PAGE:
Why does Audrey Hepburn's character in Breakfast at Tiffany's ask for 50 dollars from her admirers every time she goes to "the powder room"? It seems like a gold digger, master level but was that some weird standard at the time?
Holly was simply fleecing the men for their cash, ostensibly to pay the toilet-room attendant but in reality she was pocketing the money and using it to pay her rent and living expenses
In the source novella we get this exchange;
"I wasn't impressed by the honorarium either; you can do as well as that on tips to the powder room: any gent with the slightest chic will give you fifty for the girl's john, and I always ask for cab fare too; that's another fifty.".
Note that Holly isn't a prostitute (she rarely sleeps with her dates) so much as a semi-professional "good time girl", making the men pay for her company under the pretence of being on a real date.
Truman Capote spoke about Holly in a Playboy article from 1968
Playboy: Would you elaborate on your comment that Holly was the prototype of today's liberated female and representative of a "whole breed of girls who live off men but are not prostitutes. They're our version of the geisha girl..."?
Capote: Holly Golightly was not precisely a call girl. She had no job, but accompanied expense-account men to the best restaurants and night clubs, with the understanding that her escort was obligated to give her some sort of gift, perhaps jewelry or a check ... if she felt like it, she might take her escort home for the night. So these girls are the authentic American geishas, and they're much more prevalent now than in 1943 or 1944, which was Holly's era
It's been a number of years since I last watched this, but I think it was something like this:
Holly Golightly is an aspirational character (i.e. she is trying to appear more than she is). At that time, rest rooms were largely staffed (in good restaurants/tiffanys etc), and as part of using it someone like Holly would be expected to leave a tip.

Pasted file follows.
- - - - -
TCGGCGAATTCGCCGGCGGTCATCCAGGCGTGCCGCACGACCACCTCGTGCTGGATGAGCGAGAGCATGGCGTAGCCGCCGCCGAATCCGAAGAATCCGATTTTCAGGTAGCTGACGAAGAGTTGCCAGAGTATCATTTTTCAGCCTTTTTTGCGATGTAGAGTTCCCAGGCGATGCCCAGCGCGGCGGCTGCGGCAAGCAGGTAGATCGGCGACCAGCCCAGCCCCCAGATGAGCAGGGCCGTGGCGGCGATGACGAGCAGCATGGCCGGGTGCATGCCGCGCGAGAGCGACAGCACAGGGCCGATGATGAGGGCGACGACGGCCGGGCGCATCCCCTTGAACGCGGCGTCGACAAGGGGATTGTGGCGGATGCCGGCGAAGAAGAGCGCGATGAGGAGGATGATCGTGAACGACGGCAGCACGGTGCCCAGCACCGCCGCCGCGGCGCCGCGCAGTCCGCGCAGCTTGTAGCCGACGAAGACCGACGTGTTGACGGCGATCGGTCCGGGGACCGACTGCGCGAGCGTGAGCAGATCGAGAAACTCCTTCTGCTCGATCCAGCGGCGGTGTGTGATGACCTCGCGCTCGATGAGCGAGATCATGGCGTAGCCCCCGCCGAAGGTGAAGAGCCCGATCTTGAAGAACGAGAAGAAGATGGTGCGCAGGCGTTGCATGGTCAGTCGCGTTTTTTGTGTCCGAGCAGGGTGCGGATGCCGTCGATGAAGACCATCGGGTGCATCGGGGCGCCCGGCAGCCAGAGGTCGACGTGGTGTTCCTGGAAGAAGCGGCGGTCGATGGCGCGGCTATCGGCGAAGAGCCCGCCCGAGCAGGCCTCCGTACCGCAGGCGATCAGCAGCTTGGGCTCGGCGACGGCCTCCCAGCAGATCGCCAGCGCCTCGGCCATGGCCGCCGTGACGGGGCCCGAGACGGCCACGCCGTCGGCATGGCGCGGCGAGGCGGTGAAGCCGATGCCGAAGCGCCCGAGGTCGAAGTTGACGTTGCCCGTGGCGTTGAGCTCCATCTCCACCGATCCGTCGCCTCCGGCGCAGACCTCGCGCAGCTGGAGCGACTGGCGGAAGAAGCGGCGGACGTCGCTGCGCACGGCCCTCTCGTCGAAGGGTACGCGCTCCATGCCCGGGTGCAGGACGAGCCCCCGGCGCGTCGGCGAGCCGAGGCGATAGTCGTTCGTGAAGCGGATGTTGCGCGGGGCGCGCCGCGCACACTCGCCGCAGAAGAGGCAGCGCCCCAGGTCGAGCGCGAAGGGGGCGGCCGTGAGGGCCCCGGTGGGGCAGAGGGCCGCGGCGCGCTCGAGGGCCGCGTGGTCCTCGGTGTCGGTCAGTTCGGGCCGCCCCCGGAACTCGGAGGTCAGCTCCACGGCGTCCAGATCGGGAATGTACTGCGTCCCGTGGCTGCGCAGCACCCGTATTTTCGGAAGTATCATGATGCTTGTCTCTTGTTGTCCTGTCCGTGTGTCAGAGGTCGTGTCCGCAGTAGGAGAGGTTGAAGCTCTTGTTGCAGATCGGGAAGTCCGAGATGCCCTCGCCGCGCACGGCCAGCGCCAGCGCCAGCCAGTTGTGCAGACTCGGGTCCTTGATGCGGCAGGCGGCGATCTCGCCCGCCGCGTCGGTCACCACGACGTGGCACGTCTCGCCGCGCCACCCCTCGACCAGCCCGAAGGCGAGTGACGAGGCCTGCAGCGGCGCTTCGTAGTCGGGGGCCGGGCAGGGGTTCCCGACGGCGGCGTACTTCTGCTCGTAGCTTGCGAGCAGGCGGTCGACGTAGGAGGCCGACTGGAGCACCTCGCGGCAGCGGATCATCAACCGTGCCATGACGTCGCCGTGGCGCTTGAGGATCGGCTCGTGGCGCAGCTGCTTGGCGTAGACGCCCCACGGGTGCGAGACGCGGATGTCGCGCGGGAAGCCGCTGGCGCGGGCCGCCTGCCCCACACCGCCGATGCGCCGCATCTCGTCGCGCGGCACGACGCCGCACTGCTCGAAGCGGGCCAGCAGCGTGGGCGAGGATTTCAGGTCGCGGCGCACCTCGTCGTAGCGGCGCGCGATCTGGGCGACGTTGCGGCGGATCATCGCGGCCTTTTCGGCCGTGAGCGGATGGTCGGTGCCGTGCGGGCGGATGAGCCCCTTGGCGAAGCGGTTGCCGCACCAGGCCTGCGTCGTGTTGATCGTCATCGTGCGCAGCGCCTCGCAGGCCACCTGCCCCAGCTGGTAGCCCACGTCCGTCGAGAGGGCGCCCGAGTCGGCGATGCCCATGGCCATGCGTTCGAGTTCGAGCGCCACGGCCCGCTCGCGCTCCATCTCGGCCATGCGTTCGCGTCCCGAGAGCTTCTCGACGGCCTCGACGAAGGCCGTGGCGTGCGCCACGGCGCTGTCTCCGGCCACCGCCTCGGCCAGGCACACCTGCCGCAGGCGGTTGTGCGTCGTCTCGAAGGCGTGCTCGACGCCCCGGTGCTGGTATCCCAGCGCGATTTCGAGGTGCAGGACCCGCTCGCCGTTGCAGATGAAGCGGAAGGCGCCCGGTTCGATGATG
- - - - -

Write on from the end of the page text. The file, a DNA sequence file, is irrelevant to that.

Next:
Being poor, Holly would "borrow" a $50 bill from her date (a largish sum at that point), then when leaving she would be able to say to the attendant "Sorry, that's all I have", avoiding paying the tip, without looking cheap (and keeping up the image of being well off). You can draw your own conclusions about what happened to the $50 afterwards.
It's kind of like Chris Elliott character in Groundhog Day in which he pretends to leave a big tip to impress or appease his lady friend (want-to-be-date) only to keep the money as she's turned her head, walking away. In fact, many if not most of the men are looked down to as pathetic characters who we laugh at including the star, Bill Murray, who we 'all' love and adore. No wonder we find ourselves in a most challenging situation in this country including politics where American woman want to be rich, socially respected, dominate over others and in control of their lives and others. But that's not politically correct to say or even to understand, just like Audrey Hepburn's character in Breakfast at Tiffany's. We like living a lie to others and ourselves especially in a heavily religious infused country, and the book story gets watered down in this country but probably not elsewhere.